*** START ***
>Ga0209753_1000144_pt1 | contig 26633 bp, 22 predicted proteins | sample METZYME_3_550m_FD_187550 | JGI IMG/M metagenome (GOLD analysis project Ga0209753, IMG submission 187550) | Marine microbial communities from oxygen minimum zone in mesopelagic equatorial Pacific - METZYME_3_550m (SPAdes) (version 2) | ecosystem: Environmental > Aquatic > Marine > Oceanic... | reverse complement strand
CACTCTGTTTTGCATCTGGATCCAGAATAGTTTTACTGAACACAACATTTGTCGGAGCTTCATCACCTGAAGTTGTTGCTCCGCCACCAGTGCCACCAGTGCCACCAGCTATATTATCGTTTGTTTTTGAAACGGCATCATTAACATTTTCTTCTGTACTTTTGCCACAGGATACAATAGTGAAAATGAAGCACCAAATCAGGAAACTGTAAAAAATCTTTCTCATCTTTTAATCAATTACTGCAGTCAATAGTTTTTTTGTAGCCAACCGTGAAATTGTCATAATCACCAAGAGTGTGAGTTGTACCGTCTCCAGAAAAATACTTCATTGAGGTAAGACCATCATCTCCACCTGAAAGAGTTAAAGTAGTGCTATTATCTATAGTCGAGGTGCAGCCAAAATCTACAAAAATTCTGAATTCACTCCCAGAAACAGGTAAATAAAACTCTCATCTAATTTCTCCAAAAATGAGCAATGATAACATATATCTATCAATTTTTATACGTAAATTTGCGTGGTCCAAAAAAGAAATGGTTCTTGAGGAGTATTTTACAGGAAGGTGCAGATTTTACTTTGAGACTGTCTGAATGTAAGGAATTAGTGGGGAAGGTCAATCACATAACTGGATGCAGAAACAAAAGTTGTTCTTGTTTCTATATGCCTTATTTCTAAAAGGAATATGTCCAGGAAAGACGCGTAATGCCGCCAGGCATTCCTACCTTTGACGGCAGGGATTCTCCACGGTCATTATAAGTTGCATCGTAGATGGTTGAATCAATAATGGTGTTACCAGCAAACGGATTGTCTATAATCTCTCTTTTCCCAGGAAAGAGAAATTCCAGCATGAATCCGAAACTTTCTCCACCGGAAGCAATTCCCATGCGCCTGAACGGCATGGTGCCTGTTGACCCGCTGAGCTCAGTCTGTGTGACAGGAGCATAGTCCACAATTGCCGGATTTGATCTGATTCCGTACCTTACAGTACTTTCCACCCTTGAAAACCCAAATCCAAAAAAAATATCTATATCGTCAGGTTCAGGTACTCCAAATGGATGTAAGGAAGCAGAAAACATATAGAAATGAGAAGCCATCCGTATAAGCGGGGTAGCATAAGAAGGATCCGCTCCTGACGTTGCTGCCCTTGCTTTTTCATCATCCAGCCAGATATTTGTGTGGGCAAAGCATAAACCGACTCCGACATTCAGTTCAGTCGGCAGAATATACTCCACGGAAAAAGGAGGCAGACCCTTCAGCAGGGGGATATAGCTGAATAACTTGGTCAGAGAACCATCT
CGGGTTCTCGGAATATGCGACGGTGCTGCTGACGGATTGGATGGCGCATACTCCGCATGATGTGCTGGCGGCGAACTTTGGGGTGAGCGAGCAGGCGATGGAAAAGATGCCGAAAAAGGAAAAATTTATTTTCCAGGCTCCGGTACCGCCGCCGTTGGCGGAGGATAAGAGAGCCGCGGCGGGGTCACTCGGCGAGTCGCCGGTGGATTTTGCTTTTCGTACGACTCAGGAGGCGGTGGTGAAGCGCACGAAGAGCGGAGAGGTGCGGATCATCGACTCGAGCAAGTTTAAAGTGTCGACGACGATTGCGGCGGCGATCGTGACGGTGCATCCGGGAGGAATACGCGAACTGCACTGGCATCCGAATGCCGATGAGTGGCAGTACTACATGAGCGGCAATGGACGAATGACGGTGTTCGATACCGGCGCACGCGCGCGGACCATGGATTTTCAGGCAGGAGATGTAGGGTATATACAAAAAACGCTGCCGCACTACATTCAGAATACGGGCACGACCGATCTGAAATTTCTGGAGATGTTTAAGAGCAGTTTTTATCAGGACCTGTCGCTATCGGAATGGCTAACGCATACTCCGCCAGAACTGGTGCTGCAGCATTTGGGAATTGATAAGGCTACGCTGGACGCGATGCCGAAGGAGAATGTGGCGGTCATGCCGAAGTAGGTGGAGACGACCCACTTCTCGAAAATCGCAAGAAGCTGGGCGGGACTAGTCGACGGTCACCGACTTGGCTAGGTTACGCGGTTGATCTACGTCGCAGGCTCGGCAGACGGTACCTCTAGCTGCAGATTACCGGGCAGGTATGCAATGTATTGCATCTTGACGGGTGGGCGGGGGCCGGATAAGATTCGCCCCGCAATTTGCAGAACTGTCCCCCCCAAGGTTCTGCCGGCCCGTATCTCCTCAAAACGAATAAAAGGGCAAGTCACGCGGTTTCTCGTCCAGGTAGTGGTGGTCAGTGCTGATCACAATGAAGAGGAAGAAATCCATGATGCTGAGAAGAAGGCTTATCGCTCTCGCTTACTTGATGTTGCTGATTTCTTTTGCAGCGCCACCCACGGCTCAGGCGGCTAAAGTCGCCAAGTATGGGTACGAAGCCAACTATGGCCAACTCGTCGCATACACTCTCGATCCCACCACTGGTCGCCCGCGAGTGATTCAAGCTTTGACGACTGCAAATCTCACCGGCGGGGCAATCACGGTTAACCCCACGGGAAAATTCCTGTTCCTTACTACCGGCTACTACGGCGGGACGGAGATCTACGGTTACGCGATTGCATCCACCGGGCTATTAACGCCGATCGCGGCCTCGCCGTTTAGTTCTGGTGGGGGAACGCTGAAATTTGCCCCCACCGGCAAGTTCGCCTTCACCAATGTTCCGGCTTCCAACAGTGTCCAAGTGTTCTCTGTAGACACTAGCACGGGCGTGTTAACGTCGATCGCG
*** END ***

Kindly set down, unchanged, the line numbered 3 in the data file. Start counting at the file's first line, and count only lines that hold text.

CGGGTTCTCGGAATATGCGACGGTGCTGCTGACGGATTGGATGGCGCATACTCCGCATGATGTGCTGGCGGCGAACTTTGGGGTGAGCGAGCAGGCGATGGAAAAGATGCCGAAAAAGGAAAAATTTATTTTCCAGGCTCCGGTACCGCCGCCGTTGGCGGAGGATAAGAGAGCCGCGGCGGGGTCACTCGGCGAGTCGCCGGTGGATTTTGCTTTTCGTACGACTCAGGAGGCGGTGGTGAAGCGCACGAAGAGCGGAGAGGTGCGGATCATCGACTCGAGCAAGTTTAAAGTGTCGACGACGATTGCGGCGGCGATCGTGACGGTGCATCCGGGAGGAATACGCGAACTGCACTGGCATCCGAATGCCGATGAGTGGCAGTACTACATGAGCGGCAATGGACGAATGACGGTGTTCGATACCGGCGCACGCGCGCGGACCATGGATTTTCAGGCAGGAGATGTAGGGTATATACAAAAAACGCTGCCGCACTACATTCAGAATACGGGCACGACCGATCTGAAATTTCTGGAGATGTTTAAGAGCAGTTTTTATCAGGACCTGTCGCTATCGGAATGGCTAACGCATACTCCGCCAGAACTGGTGCTGCAGCATTTGGGAATTGATAAGGCTACGCTGGACGCGATGCCGAAGGAGAATGTGGCGGTCATGCCGAAGTAGGTGGAGACGACCCACTTCTCGAAAATCGCAAGAAGCTGGGCGGGACTAGTCGACGGTCACCGACTTGGCTAGGTTACGCGGTTGATCTACGTCGCAGGCTCGGCAGACGGTACCTCTAGCTGCAGATTACCGGGCAGGTATGCAATGTATTGCATCTTGACGGGTGGGCGGGGGCCGGATAAGATTCGCCCCGCAATTTGCAGAACTGTCCCCCCCAAGGTTCTGCCGGCCCGTATCTCCTCAAAACGAATAAAAGGGCAAGTCACGCGGTTTCTCGTCCAGGTAGTGGTGGTCAGTGCTGATCACAATGAAGAGGAAGAAATCCATGATGCTGAGAAGAAGGCTTATCGCTCTCGCTTACTTGATGTTGCTGATTTCTTTTGCAGCGCCACCCACGGCTCAGGCGGCTAAAGTCGCCAAGTATGGGTACGAAGCCAACTATGGCCAACTCGTCGCATACACTCTCGATCCCACCACTGGTCGCCCGCGAGTGATTCAAGCTTTGACGACTGCAAATCTCACCGGCGGGGCAATCACGGTTAACCCCACGGGAAAATTCCTGTTCCTTACTACCGGCTACTACGGCGGGACGGAGATCTACGGTTACGCGATTGCATCCACCGGGCTATTAACGCCGATCGCGGCCTCGCCGTTTAGTTCTGGTGGGGGAACGCTGAAATTTGCCCCCACCGGCAAGTTCGCCTTCACCAATGTTCCGGCTTCCAACAGTGTCCAAGTGTTCTCTGTAGACACTAGCACGGGCGTGTTAACGTCGATCGCG